Overall periprosthetic joint infection outcome
Eight studies reported on overall incidence of PJI, except for the study by Berbari et al.(22) who centred their analysis purely on infected joint replacements without mentioning an initial number of overall arthroplasty cases (Table 4). Overall, the mean infection rate ranged from 0.26% to 2.12%, with the study by Kao et al.(24) exhibiting the lowest frequency and study by Skaar et al.(23) the highest rate of infection.
Periprosthetic joint infection associated with a dental procedure
All of the studies focused on the diagnosis of PJI occurring after a dental procedure. Of the total infections, those associated with a dental procedure ranged from 0% to 15.9% (Table 4), based on a timely association between PJI and prior dental intervention. However, the source of infection was not certain in any of the studies. In fact, only 4 articles mentioned the infective organism.(16) (18) (20) (24)
Jacobsen and Murray reported that the only PJI they found was linked to the endodontic and antibiotic (unspecified) treatment of a periapical abscess.(16) Uçkay et al. explained that the 3 dental procedures associated with a PJI were performed in cases with an already established dental abscess.(21) Except for LaPorte et al.,(20) none of the remaining studies made it clear whether the dental procedures had been performed on already established dental infections. Finally, Berbari et al. distinguished amongst low-risk (restorative dentistry, dental filling, endodontic treatment, and fluoride treatment) and high-risk dental procedures (dental hygiene, mouth surgery, periodontal treatment, dental extraction, and therapy for dental abscess).(22) Nonetheless, the authors did not express in numbers how the diagnoses were distributed in each cohort.
The most common isolated bacteria, in decreasing order of prevalence, were as follows: Streptococcus viridans, Peptostreptococcus, β-haemolytic Streptococcus. Mean time to the diagnosis of PJI after the dental procedure was not clearly reported in these studies either.
All but one(19) study mentioned whether an indication of antibiotic prophylaxis prior to dental procedure was in place for the patients with TJA in their cohort. Five of the studies mentioned that antibiotic prophylaxis was indicated prior to dental procedures,(16) (18) (22) (23) (24), but only 2 studies described the dose and time of administration of antibiotics.(16) (23) None of the studies disclosed the algorithm for antibiotic prophylaxis prior to dental procedures in their cohort (Table 5).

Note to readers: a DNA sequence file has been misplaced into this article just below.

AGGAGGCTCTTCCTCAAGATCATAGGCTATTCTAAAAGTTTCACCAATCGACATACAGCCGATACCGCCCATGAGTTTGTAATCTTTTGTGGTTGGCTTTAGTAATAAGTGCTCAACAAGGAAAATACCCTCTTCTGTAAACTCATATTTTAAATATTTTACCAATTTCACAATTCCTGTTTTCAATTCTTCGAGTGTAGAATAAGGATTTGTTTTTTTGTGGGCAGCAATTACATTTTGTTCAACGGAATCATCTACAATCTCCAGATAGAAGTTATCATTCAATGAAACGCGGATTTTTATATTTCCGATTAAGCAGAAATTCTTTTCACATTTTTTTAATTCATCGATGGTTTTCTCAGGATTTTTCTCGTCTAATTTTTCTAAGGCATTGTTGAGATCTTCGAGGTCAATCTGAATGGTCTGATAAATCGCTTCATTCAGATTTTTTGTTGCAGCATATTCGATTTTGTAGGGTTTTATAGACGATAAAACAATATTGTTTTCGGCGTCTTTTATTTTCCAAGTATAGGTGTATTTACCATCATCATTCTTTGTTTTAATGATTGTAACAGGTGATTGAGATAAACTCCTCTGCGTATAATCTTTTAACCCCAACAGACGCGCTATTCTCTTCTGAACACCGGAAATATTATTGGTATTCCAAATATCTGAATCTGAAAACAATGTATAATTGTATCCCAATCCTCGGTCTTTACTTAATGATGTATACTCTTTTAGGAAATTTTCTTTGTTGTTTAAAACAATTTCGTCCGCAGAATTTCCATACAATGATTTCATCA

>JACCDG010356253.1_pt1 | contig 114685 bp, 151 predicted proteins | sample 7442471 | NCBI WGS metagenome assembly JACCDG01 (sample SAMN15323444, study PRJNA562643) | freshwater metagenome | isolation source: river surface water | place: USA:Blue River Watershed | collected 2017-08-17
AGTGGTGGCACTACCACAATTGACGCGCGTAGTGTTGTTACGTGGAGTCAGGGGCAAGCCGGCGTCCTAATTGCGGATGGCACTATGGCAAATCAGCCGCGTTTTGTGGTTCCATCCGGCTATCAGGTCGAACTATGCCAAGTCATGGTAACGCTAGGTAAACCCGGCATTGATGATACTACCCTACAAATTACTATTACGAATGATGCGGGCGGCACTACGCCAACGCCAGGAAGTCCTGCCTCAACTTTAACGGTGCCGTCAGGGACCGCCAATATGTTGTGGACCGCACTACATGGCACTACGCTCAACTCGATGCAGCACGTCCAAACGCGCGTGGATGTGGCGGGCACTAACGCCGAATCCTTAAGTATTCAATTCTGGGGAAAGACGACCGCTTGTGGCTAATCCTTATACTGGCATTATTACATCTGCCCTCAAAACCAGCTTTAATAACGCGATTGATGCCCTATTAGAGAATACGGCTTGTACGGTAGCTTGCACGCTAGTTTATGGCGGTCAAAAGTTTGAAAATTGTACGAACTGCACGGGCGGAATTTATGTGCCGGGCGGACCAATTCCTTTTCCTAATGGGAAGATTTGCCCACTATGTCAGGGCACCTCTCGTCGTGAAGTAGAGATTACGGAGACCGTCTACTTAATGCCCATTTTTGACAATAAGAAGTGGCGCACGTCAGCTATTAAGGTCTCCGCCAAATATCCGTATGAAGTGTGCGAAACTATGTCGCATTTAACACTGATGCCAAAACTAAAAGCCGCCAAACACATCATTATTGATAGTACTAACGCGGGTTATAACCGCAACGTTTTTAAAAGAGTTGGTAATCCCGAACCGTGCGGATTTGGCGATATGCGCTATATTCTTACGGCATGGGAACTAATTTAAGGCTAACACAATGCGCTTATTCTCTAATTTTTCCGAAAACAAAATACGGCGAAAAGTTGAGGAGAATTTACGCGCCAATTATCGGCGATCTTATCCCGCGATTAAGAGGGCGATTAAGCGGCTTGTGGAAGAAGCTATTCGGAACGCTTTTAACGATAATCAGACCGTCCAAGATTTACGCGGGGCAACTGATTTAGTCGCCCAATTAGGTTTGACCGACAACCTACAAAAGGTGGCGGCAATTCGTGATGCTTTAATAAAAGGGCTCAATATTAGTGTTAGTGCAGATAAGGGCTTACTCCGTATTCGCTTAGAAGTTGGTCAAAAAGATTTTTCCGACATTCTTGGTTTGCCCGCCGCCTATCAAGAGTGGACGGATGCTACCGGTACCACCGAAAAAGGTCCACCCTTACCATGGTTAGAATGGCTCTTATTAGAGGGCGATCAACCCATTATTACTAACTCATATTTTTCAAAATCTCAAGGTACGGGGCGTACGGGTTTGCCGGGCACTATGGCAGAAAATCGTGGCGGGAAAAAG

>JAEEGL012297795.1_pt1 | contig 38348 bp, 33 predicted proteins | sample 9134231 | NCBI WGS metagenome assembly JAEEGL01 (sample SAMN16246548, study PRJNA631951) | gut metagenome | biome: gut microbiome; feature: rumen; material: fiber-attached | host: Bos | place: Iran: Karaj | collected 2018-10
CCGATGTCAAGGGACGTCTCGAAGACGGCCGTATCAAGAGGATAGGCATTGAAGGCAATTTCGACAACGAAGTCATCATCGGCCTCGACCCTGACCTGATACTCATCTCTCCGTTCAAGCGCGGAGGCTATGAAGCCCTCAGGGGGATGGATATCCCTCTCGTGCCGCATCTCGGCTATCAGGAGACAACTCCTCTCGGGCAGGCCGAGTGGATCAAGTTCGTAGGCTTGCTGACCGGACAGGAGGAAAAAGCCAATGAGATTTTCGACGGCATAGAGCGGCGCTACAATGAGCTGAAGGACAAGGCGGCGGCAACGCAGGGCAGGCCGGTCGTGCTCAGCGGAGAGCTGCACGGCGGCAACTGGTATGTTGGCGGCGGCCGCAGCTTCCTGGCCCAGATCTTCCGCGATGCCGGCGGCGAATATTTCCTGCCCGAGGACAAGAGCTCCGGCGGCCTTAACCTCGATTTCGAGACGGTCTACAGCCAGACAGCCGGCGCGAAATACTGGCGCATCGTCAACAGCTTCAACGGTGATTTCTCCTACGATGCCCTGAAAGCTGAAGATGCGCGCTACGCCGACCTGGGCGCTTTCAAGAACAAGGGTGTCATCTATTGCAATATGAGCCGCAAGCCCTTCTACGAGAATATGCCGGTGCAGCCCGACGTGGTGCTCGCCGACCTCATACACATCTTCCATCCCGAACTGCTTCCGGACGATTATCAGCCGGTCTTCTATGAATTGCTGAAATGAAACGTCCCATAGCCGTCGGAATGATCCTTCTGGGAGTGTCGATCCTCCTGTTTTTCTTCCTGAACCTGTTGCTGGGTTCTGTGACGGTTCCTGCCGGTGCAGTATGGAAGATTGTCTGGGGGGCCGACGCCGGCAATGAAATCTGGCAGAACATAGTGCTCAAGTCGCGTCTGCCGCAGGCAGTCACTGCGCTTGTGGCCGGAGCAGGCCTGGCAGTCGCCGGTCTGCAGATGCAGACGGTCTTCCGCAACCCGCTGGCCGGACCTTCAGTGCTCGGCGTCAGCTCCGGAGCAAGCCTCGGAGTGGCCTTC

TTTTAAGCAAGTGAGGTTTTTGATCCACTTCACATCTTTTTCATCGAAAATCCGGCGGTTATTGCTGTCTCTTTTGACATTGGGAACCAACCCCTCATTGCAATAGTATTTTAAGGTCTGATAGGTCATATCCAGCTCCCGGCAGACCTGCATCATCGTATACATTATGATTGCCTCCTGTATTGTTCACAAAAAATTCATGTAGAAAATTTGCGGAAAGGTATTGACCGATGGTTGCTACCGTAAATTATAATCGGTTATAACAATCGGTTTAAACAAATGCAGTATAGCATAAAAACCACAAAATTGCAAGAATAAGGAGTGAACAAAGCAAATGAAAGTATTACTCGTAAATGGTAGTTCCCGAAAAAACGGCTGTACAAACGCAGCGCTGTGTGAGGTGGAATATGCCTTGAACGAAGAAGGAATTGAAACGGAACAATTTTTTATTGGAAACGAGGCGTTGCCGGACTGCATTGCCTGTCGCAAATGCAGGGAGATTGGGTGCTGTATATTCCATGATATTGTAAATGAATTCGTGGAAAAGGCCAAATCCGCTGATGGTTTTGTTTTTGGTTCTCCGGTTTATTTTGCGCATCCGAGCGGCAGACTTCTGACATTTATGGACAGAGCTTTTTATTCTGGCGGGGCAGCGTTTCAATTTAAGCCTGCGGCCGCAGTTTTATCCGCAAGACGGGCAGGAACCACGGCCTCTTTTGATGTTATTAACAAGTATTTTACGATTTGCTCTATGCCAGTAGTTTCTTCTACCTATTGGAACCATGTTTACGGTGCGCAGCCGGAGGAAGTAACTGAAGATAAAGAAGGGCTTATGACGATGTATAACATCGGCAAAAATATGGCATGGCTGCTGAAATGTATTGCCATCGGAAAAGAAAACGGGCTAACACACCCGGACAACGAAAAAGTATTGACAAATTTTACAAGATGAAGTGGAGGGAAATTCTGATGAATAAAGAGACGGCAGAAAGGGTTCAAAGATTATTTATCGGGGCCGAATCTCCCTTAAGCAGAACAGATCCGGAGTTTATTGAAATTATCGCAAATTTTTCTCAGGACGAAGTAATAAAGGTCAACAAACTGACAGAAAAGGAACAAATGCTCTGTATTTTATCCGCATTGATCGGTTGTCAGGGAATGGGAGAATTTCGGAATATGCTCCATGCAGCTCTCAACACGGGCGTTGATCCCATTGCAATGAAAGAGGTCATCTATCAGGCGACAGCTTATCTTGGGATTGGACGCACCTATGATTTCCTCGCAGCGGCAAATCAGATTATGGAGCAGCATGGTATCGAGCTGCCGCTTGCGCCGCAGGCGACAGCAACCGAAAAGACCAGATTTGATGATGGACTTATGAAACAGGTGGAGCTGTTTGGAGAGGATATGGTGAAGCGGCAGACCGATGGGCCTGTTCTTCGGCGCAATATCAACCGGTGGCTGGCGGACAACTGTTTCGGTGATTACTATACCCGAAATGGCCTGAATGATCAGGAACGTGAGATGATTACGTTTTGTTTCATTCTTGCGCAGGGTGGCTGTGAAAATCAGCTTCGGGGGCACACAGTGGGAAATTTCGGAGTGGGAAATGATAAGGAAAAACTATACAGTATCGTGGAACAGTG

Risk factors for PJI following dental procedures
The study by Jacobsen and Murray was unable to show a direct association between infection in hip prosthesis and dental treatment for an infectious cause located at the oral cavity.(16) Similarly, Skaar et al. were unable to support the hypothesis that dental procedures can lead to PJI.(23) After performing a multivariate analysis, Kao et al. found that dental procedures were not linked to the occurrence of PJI.(24) As a sensitivity test, their stratified analyses consistently revealed among various subgroups that there was no association between dental procedure and PJI.
Demographic characteristics of the included studies.
|Author||Study Design||Number of cases/Joint involved||Age (years)||Mean time to dental procedure (months)|
|Jacobsen and Murray 1980||Retrospective case series||1855 THAs (n=1729 received prophylaxis)||-||34 (Range, 17-48)|
|Ainscow et al. 1984||Prospective case series||885 THAs and 115 TKRs (n=128 had dental procedures)||70 (Range, 49-85)||72 (Range, 36-180)|
|Waldman et al. 1997||Retrospective case series||3564 TKRs||65 (Range, 56-76)||72 (Range, 26-95)|
|Cook et al. 2007||Restrospective case series||3013 TKAs||67 (range 40 - 79)||-|
|La Porte et al. 2008||Retrospective case series||2973 THAs||71 (Range, 63-78)||26 (Range, 15-39)|
|Uçkay et al. 2009||Prospective case series||4002 THAs and 2099 TKRs||69.9 (SD ±11.4)||-|
|Berbari et al. 2010||Prospective case-control||339 infected TJAs9 infected TJAs339 infected TJAs339 infected TJAs339 infected TJAs||Median 69.5 (Range, 25.7-91.2)||Low-risk procedure (<=12 months n=82; 12-24 months n=18); High-risk procedure (<12 months n=115; 12-24 months n=13)|
|Skaar et al. 2011||Retrospective case-control||468 THAs, 501 TKRs and 31 replacements of another joint||-||-|
|Kao et al. 2016||Cohort Study (with sub-cohorts)||255568 TJAs (n=61917 underwent dental procedures and 193651 did not undergo dental procedures)||50.17± 18.46||-|
THA: Total hip arthroplasty; TKR: Total knee replacement; TJA: Total joint arthroplasty.
Description of the included studies' infection outcome.
|Author||Overall infection outcome in the whole cohort||Fraction of PJI related to dental work||Infecting organism associated with post-dental procedure infection|
|Jacobsen and Murray 1980||n=33/1855 (1.77%)||n=1/33 (3.03%)||Staphylococcus aureus (n=1)|
|Ainscow et al. 1984||n=22/1112 (1.97%)||n=0/22 (0%)||-|
|Waldman et al. 1997||n=74/3490 (2.12%)||n=9/74 (12%)||Streptococcus viridans (n=3), Peptostreptococcus (n=3), Staphylococcus aureus (n=1), Serratia marcescens (n=1), Mixed flora (n=1)|
|Cook et al. 2007||n=15/3013 (0.49%)||n=1/15 (6.6%)||-|
|La Porte et al. 2008||n=52/2973 (1.74%)||n=3/52 (5.76%)||Streptococcus viridans (n=2), Peptostreptococcus (n=1)|
|Uçkay et al. 2009||n=71/6101 (1.16%)||n=3/71 (4.22%)||Streptococcus oralis (n=1), Streptococcus milleri (n=1), Staphylococcus aureus (n=1)|
|Berbari et al. 2010||N/A (100% of cases had a PJI)||n=35/339 (10.3%)||Beta-hemolytic streptococci (n=13), Peptostreptococcus (n=5), Actinomyces (n=1), Streptococcus viridans (n=11), Streptococcus-like organisms (n=2), Abiotrophia/Granulicatella (n=2), Gemella (n=1).|
|Skaar et al. 2011||n=18/1000 (1.8%)||n=4/42 (9.52%)||-|
|Kao et al. 2016||n=676/255,568 (0.26%)||n=328/57,066 (0.57%) in cases with dental procedures (Vs. n=348/57,066 [0.61%] in the non-dental cohort)||-|
PJI: Periprosthetic joint infection; Vs.: Versus; PJI: Periprosthetic joint infection.
Indication of antibiotic prophylaxis and dosage characteristics.
|Author||Prophylactic antibiotic before dental procedure (yes/no)||Antibiotic (if used)||Dosage of prophylactic antibiotic|
|Jacobsen and Murray 1980||Yes||Cephalotin + Erythromycin||-|